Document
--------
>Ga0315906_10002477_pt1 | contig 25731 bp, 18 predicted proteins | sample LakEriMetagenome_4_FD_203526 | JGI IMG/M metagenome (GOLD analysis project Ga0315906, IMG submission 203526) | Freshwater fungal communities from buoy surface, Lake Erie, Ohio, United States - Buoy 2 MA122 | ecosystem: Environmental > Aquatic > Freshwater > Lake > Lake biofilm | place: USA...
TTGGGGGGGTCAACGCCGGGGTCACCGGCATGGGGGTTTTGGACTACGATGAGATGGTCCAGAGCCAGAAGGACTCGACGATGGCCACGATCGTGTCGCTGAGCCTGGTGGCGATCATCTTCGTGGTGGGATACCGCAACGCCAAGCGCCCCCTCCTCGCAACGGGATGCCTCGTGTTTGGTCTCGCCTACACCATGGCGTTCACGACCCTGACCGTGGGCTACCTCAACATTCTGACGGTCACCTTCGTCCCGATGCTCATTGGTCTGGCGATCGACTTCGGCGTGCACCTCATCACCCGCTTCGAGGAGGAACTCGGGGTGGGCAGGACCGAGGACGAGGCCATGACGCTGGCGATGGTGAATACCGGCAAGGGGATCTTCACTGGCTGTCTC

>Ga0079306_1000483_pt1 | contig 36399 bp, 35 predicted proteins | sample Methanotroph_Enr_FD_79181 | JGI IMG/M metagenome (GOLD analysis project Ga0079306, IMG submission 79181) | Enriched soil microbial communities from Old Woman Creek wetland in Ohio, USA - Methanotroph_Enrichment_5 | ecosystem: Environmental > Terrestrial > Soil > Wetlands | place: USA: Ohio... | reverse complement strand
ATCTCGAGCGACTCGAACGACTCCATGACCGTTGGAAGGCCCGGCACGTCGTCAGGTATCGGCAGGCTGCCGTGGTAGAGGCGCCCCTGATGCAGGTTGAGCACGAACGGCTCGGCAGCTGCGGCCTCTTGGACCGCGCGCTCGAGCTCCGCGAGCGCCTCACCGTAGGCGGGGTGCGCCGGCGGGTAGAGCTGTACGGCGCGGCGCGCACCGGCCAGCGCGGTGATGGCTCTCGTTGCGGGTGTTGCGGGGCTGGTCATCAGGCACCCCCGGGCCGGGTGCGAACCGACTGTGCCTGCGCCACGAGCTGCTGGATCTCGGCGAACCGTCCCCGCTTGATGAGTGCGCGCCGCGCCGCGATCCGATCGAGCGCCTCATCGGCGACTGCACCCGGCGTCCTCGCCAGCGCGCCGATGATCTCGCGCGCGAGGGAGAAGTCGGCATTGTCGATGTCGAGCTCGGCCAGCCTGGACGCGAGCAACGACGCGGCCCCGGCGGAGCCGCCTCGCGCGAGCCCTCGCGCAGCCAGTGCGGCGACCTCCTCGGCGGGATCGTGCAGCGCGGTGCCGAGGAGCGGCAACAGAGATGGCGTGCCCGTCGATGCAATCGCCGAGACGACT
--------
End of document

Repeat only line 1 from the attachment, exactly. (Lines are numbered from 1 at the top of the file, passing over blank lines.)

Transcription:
>Ga0315906_10002477_pt1 | contig 25731 bp, 18 predicted proteins | sample LakEriMetagenome_4_FD_203526 | JGI IMG/M metagenome (GOLD analysis project Ga0315906, IMG submission 203526) | Freshwater fungal communities from buoy surface, Lake Erie, Ohio, United States - Buoy 2 MA122 | ecosystem: Environmental > Aquatic > Freshwater > Lake > Lake biofilm | place: USA...